As a casual user of both sites, I have had pretty much only positive experiences. I use both sites are starting points for ideas not the final truth on a subject. When one invests a lot of time into something, one usually becomes emotionally involved and that can lead to conflict in these massively collaborative projects. The only time I post to either site is when I am looking for an answer and can't find it -- if the question is not posted I'll post it myself or if I figure it out later I'll go back and post the answer (or edit the page in the case of Wikipedia). My usage is pretty sparse, but I have never experienced moderators lashing out at me in any unfair way.
: Especially with Wikipedia I tend mainly to use it as an aggregation of links to other more trustworthy sources. With SO, I test the answer myself before blindly using it.
But anyone can bring this up on meta, if they have data, if they have examples, and lobby for change.
It's interesting how some sites manage to be strict and not horrible while other sites don't manage that so well.
I'm not sure how that culture is nurtured. Setting expectations is important - but you can't do that for all gajillion sites; and you can't do it after you've left.
Leaves them wide open to be dominated by a newcomer.
And to the article writer: once you wrote a question and people responded it is no longer "your" question. It belongs to the community: as an example I'll give you a 3 lines question that was answered by a few paragraphs answer including screenshots, links etc. Who put more effort into it? the OP or the guys that answered ? Now, if you delete such a question - you're deleting all the useful comments and answers as well. And yes, if you try to do that for multiple questions in a row - it looks suspicious and you should be stopped!
As for the "attitude" towards new users, this happens only when the user posts a bad question, and by bad I mean:
1. impossible to understand
2. impossible to reproduce
3. already been asked multiple times
or alternatively, posted a question that is far from perfect but can be improved - but then he/she bails off and not respond to comments.
In all the scenarios above - I'd rather have this question put on hold, until the user improves it.
And in general, when you join a community you should put minimal effort in learning the guidelines of acceptable behavior - if you don't like it - don't use it.
Personally, I find these guidelines useful and helpful.
All in all, I like the interface, I find it as a GREAT resource of learning and developing my personal skills, and unlike the author - I LOVE SO.
This is not true in my experience. Several times in the past month, I've googled for some problem or other and found a StackExchange question with my exact problem and several useful solutions, which had been closed because a moderator deemed it insignificant or overly broad. I understand the need for community standards in a site like this, but if your standards are getting in the way of the actual questions people want to ask, you need to change the standards, not crack down on legitimate use.
"Harmful" though? Have we already forgotten "experts-exchange" so soon?
We're working with him now to figure out what happened.
There's an automated process that confirms the request via email and starts a timer that, if not cancelled, removes the account. For accounts with a non-trivial number of posts we hold them for manual confirmation just to prevent unfortunate accidents (there's no undo - more on that next) but all it involves is an affirmative response from an email associated with the account.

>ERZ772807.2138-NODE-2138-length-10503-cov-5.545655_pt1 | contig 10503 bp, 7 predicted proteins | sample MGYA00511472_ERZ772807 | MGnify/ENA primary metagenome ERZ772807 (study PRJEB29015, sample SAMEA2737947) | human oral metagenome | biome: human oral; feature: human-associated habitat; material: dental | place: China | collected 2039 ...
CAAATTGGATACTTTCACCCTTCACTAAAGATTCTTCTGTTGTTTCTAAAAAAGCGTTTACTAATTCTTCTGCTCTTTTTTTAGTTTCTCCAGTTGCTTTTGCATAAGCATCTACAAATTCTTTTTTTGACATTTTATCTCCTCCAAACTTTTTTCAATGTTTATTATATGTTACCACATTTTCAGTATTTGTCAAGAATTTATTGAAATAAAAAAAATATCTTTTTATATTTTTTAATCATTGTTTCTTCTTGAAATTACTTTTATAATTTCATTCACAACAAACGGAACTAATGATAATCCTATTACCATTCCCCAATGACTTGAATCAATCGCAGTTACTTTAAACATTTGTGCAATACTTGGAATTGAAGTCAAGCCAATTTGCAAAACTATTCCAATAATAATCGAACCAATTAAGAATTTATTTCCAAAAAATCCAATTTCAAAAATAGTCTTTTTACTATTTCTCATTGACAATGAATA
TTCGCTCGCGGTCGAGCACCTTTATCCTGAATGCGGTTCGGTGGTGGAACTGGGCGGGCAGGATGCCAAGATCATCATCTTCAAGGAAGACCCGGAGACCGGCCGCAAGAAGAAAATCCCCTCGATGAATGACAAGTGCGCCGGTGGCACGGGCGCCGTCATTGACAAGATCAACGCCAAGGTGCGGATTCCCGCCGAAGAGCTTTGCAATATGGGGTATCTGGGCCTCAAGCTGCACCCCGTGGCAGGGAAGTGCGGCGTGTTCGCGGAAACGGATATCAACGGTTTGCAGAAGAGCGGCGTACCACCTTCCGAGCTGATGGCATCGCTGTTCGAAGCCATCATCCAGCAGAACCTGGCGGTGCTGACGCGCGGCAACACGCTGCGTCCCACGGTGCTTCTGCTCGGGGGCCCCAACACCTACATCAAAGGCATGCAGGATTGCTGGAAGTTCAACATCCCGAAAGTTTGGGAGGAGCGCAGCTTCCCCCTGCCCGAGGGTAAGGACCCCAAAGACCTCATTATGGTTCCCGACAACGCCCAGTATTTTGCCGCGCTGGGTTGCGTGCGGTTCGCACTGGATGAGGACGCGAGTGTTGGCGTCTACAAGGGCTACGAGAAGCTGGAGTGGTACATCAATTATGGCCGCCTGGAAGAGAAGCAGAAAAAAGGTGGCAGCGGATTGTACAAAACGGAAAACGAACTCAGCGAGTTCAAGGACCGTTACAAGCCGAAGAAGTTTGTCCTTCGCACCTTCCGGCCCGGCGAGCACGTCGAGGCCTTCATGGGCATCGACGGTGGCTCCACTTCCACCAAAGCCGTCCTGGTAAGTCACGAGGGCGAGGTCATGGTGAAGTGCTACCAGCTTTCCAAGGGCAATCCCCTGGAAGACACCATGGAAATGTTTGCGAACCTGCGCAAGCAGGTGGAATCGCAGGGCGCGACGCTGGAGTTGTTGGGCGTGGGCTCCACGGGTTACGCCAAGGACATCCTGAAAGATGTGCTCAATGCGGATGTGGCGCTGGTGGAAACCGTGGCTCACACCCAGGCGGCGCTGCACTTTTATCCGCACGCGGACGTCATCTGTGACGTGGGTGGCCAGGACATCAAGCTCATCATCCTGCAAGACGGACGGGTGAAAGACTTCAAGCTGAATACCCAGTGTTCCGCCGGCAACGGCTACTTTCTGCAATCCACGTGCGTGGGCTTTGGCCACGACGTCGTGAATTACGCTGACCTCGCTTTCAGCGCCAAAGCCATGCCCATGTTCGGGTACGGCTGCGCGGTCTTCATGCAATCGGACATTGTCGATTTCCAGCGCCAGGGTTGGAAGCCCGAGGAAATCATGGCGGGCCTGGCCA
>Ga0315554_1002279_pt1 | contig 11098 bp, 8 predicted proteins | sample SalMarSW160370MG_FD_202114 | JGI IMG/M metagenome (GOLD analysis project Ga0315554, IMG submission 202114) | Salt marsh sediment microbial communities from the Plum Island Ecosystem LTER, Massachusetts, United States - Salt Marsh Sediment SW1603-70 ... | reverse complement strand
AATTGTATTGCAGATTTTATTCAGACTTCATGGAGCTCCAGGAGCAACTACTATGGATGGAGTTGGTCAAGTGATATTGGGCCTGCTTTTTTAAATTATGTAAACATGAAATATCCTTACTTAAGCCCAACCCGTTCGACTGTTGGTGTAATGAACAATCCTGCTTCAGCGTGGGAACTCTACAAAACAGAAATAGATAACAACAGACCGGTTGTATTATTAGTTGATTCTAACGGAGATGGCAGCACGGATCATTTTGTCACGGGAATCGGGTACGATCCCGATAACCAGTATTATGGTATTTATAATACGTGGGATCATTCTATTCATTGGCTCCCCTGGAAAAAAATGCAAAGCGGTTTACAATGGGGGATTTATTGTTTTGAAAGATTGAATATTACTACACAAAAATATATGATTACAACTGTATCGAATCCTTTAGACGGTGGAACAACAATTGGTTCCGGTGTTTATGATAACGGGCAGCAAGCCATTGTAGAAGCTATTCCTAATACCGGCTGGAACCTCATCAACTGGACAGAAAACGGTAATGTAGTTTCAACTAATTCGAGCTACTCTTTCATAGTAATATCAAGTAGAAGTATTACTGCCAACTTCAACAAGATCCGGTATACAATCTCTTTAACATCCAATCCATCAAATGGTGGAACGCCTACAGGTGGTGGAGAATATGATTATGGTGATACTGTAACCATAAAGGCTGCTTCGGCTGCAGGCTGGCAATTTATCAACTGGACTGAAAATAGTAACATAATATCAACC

The longer answer is... This is one of those very early design decisions that, in hindsight, was probably sub-optimal. Ideally, account deletion would amount to nothing more than flipping a bit on a database record, at least in the short term - if someone regretted their decision a day later, no harm done; just flip it back. But things are not ideal, and deleting an account actually purges rather a lot of information that can't easily be restored - so given that a non-trivial number of users do change their minds (especially those with a long history of activity that will be lost), it's worth everyone's time to make double-sure before hitting the big red button.
We've slowly been improving the process over the past few years, but it's still no where near ideal from anyone's perspective. I could go into more detail, but... Can sum it up with, "We're now only wasting ridiculous amounts of time on this instead of utterly insane amounts of time".
Blog posts are always fun, and certainly brighten up what is otherwise a dreadfully boring task, but... not really the best way to get action if that's all you're after.
As the community moderation approaches began to migrate from the lighthearted to the grim-faced bureaucratic, I migrated away.
While I have derived value from SO, I derive more value today from reading documents and manuals than I do from StackOverflow questions.
SO is a victim of its own success, it's too big and has a DMV like user experience. But if you act like a jerk, you shouldn't expect a warm response.
But it's funny because when you join those sites, they make it clear that any content you may find in their website is not their responsibility, as they are just a place for people to express their opinions, and any texts you find are owned by it's authors. But once you don't want your opinions there anymore, suddenly your texts become their texts and you're a dick for preventing them from making money of your content.
This seems like desired behavior, no? Quick answers ought to be a goal for Q&A sites.
I really hated it, when my questions (or questions, I wrote answers for) where closed down. You invest effort and time to write a question or answer -- but all is senseless as soon as 5 people kill the question. And also it takes forms that every question that is just a small degree beyond the "group norm" will be taken down in short time without that anybody can do something about it. 5 "Soup Nazis" (as somebody else named it) or just people that do not read carefully suffice (there is nearly no benefit, to do so -- there are some "attention" checks, but those mostly will guide you to adhere to group standards and less likely will force you to really understand the question).
I did not find out completely, but it even seems that when some moderators vote to leave questions open and 5 others vote to close, it is closed. That would be the most ridiculous thing!
BTW: I give you an upvoting, at least here, because the voting system should not only reflect opinions, but interesting views.
There are a couple of limitations on that though. The first is that the downvote really is merited. The second is that if it's at all reasonable, you do add a comment explaining the down-vote. Nearly the only exception to commenting when downvoting should (IMO) be when there's already a comment pointing to the problem, so the added downvote is just to help the score reflect the answer's (lack of) quality.